On a large scale, problems with immigration have been at the center of the German national conversation for decades. In her first film, Damla = Tropfen | Derya = Ozean (2008), German born Elisabeth Pricken focuses these problems on a personal level by documenting how they affect the lives of the people at the center of these issues. Her short film, with Engish subs, will be the feature of this month’s EXBlicks on Monday, June 11 at 20:30.
Followed by our usual Q&A with the director and a special musical performance by her talented alter ego, Lizzie Líbera. An evening of film, thought and fun awaits!
Sometimes it’s not so clear in Damla whether it’s a documentary or narrative film. Was that intentional?
Well, recently we have seen a new form of dealing with films coming up, something like docudrama, and I’m quite fascinated by that way of relating facts to something more personal. I started with facts, interviewing women about their life situations but facts are not always facts, right? They produce emotions and they produce ways of dealing with them, so very soon facts turn into something more complex which then makes the facts interesting because they can cause such a reaction to a person that sees the film.
And that’s what you mean with docudrama.
Yeah, I mean it’s certainly not a classical docudrama, but I realize that as an artist have to somehow use my own language because the facts themselves do not mean anything but sort of what is artistically spoken… what is beyond them… what makes them precious to us. The emotional side of the story was very important because I was very much related to all of these women. So that was already going beyond the facts, my personal relationship, and I basically tried to find my own language using facts, the pictures in the film and the music.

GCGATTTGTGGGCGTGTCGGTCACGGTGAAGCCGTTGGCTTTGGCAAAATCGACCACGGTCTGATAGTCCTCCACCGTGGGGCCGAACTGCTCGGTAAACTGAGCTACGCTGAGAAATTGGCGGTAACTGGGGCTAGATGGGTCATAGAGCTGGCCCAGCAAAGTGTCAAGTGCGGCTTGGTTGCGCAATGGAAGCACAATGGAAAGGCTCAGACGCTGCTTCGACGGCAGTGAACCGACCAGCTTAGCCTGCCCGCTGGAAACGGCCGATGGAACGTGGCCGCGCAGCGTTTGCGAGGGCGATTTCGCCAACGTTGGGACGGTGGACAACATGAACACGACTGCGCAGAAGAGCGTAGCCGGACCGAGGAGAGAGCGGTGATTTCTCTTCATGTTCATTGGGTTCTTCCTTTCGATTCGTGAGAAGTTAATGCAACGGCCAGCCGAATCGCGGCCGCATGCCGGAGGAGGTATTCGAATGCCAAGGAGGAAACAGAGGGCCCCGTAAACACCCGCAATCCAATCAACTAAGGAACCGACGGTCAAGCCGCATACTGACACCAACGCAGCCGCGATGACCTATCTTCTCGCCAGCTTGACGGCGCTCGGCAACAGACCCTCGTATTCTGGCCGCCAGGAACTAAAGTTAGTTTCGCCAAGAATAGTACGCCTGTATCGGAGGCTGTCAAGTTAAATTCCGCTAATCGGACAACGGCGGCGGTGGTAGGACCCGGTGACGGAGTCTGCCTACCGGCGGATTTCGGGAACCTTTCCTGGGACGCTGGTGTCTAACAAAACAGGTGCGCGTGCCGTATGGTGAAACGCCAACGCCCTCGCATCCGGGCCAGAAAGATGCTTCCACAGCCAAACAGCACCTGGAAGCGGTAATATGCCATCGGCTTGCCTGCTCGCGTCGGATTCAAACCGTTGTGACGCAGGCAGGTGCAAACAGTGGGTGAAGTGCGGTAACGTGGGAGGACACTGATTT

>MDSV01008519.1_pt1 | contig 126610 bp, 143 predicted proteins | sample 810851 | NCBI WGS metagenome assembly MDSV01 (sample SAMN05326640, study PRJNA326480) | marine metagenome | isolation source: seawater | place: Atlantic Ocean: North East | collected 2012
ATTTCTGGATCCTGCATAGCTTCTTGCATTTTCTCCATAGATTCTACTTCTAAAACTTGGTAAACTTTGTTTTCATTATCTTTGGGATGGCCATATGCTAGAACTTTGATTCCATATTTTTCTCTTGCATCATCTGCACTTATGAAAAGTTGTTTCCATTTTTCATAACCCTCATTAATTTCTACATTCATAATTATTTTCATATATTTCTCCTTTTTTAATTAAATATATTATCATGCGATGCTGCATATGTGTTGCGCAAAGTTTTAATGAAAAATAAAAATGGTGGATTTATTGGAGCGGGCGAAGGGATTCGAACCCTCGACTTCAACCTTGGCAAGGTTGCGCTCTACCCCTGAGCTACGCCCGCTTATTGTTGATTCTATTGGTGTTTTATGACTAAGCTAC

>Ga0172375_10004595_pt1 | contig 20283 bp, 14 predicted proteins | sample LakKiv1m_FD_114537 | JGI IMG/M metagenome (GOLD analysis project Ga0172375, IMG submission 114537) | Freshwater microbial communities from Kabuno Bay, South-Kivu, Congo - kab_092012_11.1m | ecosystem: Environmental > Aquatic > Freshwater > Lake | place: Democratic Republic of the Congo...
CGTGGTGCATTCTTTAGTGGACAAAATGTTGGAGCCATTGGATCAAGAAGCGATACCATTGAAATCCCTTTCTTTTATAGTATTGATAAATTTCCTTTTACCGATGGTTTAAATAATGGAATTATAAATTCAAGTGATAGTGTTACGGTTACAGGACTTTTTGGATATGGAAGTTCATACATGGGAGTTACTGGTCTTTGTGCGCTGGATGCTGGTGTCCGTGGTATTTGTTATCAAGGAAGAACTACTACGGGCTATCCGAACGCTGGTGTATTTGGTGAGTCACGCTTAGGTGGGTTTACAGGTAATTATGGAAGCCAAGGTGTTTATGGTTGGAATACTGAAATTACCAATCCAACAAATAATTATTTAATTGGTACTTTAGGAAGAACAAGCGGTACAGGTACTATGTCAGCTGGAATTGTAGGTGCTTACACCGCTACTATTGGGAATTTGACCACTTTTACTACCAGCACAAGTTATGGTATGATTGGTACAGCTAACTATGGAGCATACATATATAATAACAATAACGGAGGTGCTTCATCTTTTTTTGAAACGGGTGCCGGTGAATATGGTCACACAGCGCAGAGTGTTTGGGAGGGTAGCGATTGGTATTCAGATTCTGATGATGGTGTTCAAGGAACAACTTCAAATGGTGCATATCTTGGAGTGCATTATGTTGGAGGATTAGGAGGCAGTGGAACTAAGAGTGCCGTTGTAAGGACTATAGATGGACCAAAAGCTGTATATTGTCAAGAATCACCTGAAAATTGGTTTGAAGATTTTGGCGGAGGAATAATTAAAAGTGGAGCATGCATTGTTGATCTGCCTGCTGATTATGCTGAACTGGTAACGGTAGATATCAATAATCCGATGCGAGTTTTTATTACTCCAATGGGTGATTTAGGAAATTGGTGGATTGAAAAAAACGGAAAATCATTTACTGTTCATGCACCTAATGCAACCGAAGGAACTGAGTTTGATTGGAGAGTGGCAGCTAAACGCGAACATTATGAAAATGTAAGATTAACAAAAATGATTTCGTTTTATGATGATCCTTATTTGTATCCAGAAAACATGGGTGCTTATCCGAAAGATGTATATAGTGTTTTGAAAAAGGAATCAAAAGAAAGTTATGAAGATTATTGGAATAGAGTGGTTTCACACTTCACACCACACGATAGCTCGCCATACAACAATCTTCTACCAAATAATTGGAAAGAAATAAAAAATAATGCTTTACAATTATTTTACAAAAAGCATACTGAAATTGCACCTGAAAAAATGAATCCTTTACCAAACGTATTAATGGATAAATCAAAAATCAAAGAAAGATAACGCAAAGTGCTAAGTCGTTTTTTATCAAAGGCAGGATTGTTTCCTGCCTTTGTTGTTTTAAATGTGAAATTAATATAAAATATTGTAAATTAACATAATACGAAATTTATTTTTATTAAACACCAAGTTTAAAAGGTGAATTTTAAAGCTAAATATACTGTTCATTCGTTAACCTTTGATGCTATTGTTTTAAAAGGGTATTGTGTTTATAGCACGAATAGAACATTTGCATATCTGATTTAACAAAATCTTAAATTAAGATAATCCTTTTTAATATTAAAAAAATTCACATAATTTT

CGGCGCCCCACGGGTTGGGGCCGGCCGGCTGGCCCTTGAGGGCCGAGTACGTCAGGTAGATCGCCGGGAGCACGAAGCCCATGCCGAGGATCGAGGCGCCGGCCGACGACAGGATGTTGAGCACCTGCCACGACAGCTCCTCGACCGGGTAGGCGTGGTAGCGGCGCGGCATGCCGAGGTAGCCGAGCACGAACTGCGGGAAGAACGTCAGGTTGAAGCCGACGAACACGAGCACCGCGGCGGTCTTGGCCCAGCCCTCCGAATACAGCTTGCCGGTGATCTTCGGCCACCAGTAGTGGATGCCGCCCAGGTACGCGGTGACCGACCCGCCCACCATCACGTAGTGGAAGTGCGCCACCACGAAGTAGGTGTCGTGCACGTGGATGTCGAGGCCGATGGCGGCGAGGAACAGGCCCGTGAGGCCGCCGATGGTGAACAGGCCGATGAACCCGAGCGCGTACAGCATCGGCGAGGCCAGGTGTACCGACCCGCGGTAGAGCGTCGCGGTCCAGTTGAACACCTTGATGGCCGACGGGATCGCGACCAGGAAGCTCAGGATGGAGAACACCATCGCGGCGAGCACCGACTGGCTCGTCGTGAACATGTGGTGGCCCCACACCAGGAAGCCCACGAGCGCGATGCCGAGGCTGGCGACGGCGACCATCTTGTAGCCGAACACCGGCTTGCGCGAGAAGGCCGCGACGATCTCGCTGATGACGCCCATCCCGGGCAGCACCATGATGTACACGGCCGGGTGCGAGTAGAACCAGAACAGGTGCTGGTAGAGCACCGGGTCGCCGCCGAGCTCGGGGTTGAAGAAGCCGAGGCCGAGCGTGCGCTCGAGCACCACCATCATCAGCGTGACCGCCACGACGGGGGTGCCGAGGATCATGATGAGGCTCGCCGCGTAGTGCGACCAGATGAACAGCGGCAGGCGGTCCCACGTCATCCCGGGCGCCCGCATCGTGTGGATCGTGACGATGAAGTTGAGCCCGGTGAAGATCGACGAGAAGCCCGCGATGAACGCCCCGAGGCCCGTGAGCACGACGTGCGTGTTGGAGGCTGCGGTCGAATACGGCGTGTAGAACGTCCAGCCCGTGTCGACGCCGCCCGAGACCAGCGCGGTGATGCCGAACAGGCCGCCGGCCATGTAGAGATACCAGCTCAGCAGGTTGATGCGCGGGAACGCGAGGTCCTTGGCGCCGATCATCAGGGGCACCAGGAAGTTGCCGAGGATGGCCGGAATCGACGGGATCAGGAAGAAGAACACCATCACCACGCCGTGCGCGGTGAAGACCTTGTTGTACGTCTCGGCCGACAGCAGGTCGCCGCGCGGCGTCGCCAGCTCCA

How do you think finding this language affected your creative vision for this film?
It’s definitely a question of perception because the film is also very much about perception. We know that perception is a very subjective thing so I didn’t even try being objective, but I wanted to find an approach that was more about how we feel about this. I felt really sad when I worked with these girls and I saw their potential. Every so often they’d come with these problems they had in school. They couldn’t understand. They were so highly motivated and some teachers would say “Why do you want to study? You’re a Turkish girl. You’re going to get married anyway.” So this is really an emotional thing that can’t be found in facts.
Damla was made in 2008. Has the situation for immigrants gotten any better?
It probably has gotten even worse. For the girls, definitely. With some of them, we call each other and they tell me that they have finished school, but they keep working these horrible jobs for very little money, so they’re all really frustrated and the pressure just increased.
I’d like to ask you about your alter ego, Lizzie Líbera. How did this come up?
Lizzie Líbera was born somewhere between London and Rome. She was travelling in the 1980s and it turned out to be the perfect alter ego for my normal existence. When I came to Germany my life changed dramatically. Everybody considered me a normal person, in the sense that I was very quickly integrated on the outside, but inside I was a stranger, I was a foreigner and that was kind of a paradox. That’s definitely one of the reasons why I keep relating myself to that person. Lizzie Líbera is closer to my heart then Elisabeth Pricken.